Most practices are primarily concerned with how their site is perceived by current and prospective patients. If you want your website to be used by patients of record to: ask questions, request appointments, learn more about proposed treatment, receive appointment confirmations, take surveys, offer suggestions, complete paperwork, etc. be sure the firm is experienced with handling such ‘back-end’ functions.  Most websites lack a means for capturing contact information on prospective patients, and an automated means for communicating with them during the ‘gestation period’ when they metamorphose from ‘tire kicker’ to ‘trigger puller.’ As most first-time website visitors fall into the former category, this is an important success component that should not be overlooked.

General Design Considerations

Secure your domain name Careful consideration should be given to naming your site. If you have already established a strong practice brand, the name of your website will closely match your practice name. If you select a URL matching your personal name, remember that, when it comes time to sell the practice, your successor may not value it as highly as you do.  Be sure to consult an attorney, or perform a comprehensive name search, to confirm you have the legal right to use your chosen name.

In structuring the layout of your site consider not only the format of your home page, but also any ?‘landing pages.’ You’ll want a landing page for each of your services as well as a(n):

  • Meet the Dentist(s) Page
  • Meet The Team Page
  • Photo Gallery
  • Schedule an Appointment Page
  • Unique telephone number so you can track and calculate the return on your website marketing investment
  • Form visitors may complete to receive a report on a topic of interest and relevance to them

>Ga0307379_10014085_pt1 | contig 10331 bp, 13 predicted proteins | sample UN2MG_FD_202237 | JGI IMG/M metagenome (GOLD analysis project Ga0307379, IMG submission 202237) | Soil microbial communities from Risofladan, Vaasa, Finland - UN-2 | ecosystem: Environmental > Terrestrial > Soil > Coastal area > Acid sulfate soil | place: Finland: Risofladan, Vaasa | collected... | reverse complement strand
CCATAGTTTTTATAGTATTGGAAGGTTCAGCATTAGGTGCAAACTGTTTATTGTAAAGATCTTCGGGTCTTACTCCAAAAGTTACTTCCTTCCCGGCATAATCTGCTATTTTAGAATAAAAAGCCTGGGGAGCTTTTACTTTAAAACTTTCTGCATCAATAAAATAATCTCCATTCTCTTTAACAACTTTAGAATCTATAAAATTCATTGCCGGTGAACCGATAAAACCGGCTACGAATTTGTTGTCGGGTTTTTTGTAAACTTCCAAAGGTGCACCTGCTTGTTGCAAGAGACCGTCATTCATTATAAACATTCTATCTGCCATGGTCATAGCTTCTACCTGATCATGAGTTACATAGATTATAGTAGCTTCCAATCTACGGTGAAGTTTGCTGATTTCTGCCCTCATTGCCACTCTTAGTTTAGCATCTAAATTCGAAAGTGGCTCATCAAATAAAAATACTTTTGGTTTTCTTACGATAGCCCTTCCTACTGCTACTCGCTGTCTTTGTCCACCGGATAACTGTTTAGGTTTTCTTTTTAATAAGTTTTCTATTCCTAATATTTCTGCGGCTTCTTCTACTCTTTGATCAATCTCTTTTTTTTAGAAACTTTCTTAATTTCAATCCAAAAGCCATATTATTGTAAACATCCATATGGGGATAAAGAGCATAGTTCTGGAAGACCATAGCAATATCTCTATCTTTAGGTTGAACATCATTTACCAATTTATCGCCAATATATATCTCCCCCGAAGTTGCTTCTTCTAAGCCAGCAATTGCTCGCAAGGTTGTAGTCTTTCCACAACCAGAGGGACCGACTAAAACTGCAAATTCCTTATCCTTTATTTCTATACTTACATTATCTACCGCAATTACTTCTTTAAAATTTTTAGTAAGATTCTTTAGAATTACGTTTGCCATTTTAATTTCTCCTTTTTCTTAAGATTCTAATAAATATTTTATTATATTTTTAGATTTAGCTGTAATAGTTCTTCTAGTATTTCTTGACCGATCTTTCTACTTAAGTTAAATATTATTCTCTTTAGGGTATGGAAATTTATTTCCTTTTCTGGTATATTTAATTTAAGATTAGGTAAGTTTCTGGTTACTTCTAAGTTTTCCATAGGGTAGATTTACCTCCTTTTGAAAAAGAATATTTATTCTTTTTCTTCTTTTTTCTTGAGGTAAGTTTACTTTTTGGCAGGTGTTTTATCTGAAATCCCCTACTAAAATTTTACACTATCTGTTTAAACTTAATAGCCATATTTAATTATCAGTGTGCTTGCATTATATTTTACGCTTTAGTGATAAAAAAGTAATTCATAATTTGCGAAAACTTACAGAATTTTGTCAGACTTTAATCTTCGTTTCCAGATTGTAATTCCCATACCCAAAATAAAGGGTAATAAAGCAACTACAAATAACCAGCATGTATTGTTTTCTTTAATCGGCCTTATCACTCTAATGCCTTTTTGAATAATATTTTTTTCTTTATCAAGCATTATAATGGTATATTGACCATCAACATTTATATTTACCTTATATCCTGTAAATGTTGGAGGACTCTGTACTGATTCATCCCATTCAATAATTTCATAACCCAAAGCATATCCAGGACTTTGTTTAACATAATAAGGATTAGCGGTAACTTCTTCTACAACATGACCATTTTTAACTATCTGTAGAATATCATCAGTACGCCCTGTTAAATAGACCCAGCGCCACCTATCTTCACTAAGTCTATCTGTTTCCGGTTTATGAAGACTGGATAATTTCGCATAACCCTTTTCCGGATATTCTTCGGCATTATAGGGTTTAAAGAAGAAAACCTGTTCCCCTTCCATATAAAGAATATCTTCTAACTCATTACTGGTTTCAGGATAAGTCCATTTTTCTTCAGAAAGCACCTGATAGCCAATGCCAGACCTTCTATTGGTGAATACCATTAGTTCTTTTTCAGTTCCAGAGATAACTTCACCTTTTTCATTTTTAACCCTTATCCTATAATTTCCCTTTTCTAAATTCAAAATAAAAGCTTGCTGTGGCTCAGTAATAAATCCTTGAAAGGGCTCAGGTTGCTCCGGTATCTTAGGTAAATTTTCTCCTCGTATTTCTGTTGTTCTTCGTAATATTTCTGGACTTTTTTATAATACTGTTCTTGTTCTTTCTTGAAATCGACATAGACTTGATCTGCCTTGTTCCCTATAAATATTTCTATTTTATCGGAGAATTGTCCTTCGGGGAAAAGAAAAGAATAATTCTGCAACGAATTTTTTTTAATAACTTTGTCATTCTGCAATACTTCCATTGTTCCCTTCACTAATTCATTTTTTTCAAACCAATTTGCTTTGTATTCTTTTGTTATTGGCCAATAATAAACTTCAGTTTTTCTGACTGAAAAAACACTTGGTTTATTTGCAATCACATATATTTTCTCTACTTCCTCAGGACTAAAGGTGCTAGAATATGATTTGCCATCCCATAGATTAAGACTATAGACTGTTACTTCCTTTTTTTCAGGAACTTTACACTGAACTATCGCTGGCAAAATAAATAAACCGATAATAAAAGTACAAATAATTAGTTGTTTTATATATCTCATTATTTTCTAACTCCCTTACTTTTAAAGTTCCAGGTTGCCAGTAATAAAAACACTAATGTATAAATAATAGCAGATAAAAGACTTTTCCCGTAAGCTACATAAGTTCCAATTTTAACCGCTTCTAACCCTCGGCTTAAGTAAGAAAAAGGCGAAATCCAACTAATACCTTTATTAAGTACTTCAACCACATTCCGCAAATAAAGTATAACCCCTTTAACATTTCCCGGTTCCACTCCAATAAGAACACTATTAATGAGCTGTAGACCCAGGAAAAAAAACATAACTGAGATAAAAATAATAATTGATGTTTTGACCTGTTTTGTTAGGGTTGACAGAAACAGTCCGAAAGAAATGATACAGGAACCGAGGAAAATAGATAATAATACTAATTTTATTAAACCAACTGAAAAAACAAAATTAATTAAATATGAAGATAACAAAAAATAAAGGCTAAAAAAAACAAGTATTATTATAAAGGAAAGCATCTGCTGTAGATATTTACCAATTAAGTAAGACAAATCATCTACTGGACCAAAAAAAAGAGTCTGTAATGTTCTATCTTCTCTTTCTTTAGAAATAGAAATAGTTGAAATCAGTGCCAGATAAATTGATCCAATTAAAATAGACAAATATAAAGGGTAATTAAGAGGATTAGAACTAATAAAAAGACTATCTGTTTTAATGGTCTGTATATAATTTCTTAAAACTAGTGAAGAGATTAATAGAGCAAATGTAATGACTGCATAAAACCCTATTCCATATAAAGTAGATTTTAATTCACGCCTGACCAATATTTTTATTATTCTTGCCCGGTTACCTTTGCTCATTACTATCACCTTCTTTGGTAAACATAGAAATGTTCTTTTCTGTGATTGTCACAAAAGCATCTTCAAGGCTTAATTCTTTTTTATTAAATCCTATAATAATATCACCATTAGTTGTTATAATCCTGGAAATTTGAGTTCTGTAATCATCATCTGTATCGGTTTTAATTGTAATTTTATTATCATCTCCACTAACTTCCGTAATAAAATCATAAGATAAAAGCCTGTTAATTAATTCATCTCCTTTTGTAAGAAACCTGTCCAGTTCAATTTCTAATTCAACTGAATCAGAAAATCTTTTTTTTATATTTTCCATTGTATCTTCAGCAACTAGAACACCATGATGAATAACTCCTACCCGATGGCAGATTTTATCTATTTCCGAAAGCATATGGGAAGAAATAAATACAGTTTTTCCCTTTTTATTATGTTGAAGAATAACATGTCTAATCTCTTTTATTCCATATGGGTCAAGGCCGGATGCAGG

• Automated direct response communications campaign (more on this in an upcoming article)
  • Easy to use CMS (content management system)
  • Cost-effective hosting solution, report system, and reliable technical support

Who should build your website

Look for a firm that:

  • Specializes in the Dental field
  • Guarantees delivery within a reasonable timeframe, although you must be an equal partner in? this process.
  • Is able and willing to test your existing design for efficacy.
  • Offers robust, but user-friendly, reporting
  • Offers references
  • Will assist with selecting and securing an appropriate name for your website

If you get the sense the firm’s representative is reading from a canned script, you may expect to be treated as a commodity, which probably is not what you want. In general, trust your gut.

Pay Now or Pay Later

We usually get what we pay for.  In choosing who should build your web presence, be wary of the ‘free lunch.’  This can happen when the practice chooses to have a friend, relative, student, or someone else perform the project ‘for free,’ at a greatly reduced rate, or ‘on trade.’ Human nature being what it is, the person who agrees to these ‘terms’ will prioritize accordingly. More than one practice has been dismayed to learn the ‘deal’ they made resulted in inordinate delay, an inferior delivered product, or both.

The Post-Purchase Experience

Rest assured that, once your website goes live, you will want to make changes to it. You might even experience ‘technical difficulties’ from time to time. It can be a frustrating experience not to have these concerns and requests addressed to your satisfaction, or within the promised time frame, so ask for references and specifically ask what their experience has been with post-purchase service. ??Caveat Emptor?Tim Healy of TNT Dental warns “If you haven’t received correspondence from companies with names like Liberty Names of America or Domain Registry of America, you probably will. Don’t let the “domain name expiration notice” fool you. Although the expiration date of your domain name may be real, it is NOT a real invoice. The document looks official, and leads many intelligent individuals to send a check for domain name renewal.” This is a form of “slamming,” which changes your service to another company without you realizing what you have done.  Sending a check to such companies constitutes legal “permission” for them to change your service.